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“In theory, a thief should go to jail, and there’s a basis for calling Putin a thief,” Yashin said. “But if Putin agrees to a peaceful transfer of power, that could lead to an amnesty. As any authoritarian leader, Putin is a prisoner to his own illusions. He’s in an information vacuum.”

On police pressure on opposition leaders

Yashin, Navalny, Udaltsov and other protest organizers have all come under increased pressure by law enforcement following the violence that broke out during the May 6 rally, a day before Putin’s inauguration.

Even the apartment of Kseniya Sobchak, society girl turned political talk-show host, was searched on the eve of the June 12 protest. Considering she is the daughter of Putin’s former political patron, the late St. Petersburg mayor Anatoly Sobchak, the police raid looked like revenge for her opposition sympathies. Sobchak, it turns out, is romantically linked to Yashin.

Even though he is considered a mere witness to the violence in May, Yashin had laptops and hard drives seized by police. During a search of his parents’ apartment, his father’s computer and his mother’s iPad were confiscated, he said. Even his grade-school composition books were taken away for closer analysis.

“It’s banditism protected by the law,” Yashin said. “De facto, we’re suspects.

“They don’t understand that if they put us – Navalny, Udaltsov and me – into jail, the people who will come in our place will be much more radical.”

On the challenges facing the opposition

The opposition has spent the past half-year mobilizing mass protests in the capital. But when it comes to the tedious work of grassroots political organization on the local level, little has changed since Putin swept back to the presidency in March. Earlier this month, the ruling United Russia party handily won mayoral elections in the Siberian metropolises of Krasnoyarsk and Omsk.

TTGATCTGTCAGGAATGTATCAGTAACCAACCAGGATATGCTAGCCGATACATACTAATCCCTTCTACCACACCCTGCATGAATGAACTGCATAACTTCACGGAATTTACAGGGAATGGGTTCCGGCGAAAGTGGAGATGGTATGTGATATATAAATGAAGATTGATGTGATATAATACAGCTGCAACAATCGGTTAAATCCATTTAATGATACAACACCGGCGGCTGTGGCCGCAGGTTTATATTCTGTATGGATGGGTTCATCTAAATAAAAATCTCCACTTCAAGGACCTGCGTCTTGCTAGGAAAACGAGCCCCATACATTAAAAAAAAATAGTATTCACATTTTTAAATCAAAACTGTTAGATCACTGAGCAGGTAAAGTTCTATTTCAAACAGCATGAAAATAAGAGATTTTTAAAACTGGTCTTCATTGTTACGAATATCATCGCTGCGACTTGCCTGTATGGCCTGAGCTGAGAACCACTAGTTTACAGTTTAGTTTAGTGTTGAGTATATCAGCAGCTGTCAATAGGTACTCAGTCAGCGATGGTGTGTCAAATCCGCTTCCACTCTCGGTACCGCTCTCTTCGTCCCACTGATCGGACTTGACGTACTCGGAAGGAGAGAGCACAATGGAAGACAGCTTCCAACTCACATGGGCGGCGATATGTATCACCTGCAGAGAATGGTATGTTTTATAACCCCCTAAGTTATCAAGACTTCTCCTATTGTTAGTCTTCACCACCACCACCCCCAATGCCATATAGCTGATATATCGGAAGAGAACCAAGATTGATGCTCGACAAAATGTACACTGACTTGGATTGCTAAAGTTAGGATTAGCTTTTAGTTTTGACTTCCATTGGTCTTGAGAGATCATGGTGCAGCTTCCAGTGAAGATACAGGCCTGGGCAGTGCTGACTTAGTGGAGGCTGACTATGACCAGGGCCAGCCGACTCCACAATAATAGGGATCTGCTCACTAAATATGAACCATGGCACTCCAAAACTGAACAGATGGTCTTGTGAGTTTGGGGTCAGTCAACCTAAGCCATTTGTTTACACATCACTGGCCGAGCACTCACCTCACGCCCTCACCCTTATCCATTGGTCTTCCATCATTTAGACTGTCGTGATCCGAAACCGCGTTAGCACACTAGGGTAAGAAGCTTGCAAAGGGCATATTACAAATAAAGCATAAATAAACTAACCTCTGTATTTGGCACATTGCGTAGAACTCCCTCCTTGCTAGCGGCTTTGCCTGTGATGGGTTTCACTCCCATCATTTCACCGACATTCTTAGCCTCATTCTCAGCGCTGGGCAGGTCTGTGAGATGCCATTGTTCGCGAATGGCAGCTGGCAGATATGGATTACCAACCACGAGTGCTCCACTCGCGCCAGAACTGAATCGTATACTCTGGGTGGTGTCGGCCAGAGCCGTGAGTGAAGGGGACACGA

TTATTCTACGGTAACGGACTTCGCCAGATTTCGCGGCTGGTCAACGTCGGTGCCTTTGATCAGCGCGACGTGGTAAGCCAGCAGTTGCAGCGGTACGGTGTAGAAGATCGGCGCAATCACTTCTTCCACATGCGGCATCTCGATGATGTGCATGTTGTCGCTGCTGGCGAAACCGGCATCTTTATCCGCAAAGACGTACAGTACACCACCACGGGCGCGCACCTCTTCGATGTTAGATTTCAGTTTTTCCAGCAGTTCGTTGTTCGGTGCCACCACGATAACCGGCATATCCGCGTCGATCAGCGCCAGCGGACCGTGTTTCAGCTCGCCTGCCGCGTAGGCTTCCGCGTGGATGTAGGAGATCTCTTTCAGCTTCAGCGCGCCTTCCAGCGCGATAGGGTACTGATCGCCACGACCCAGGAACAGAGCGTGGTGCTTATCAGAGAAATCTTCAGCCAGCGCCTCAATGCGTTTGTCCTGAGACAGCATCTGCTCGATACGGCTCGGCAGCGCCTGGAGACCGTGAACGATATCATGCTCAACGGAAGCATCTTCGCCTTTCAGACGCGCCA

I suggested the opposition was still incapable of real political action.

“Let the people be the judge,” Yashin said. But the people can’t do that until three conditions are met: free media, fair elections and independent courts.

“We should use all methods to pressure the government, including the street.”

I asked if the new law liberalizing the registration of political parties didn’t open up opportunities for the opposition.

“We should use all methods to pressure the government, including the street,” Yashin said. The political reforms rushed through parliament after the first wave of protests aren’t real, he complained, since the system is still skewed to prevent the opposition from coming to power through elections.

I replied that the protest movement’s coalition of nationalists, liberals and leftists was too broad to come up with a coherent political agenda.

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Yashin disagreed. In any authoritarian regime, people organize around common values, he said. What unites the protesters and makes them strong is their desire for free and fair elections.

On illusions

I returned to Yashin’s comment that Putin is a prisoner to his own illusions. Couldn’t the same be said about Yashin and other protest leaders? Wasn’t he in a tiny minority detached from the rest of Russia?

“No,” Yashin said, shaking his head. People in Russia with “common sense” all want their country to be democratic. The supposed clash between Moscow and the Russian heartland is artificial, he said.

I wasn’t convinced. Isn’t he suffering from an illusion just as Putin is, living in Moscow and interacting with like-minded people?

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Yashin allowed for that possibility but said the opposition understands the need to get out and meet with activists in the regions. (This week he is visiting Vladivostok.)

Yashin was reluctant to reveal the opposition’s future plans, except that the next big demonstration will probably take place on September 15.

I asked what kept him going.

“I believe in what I do,” he said. “When I was a kid I read some books that said good defeats evil.”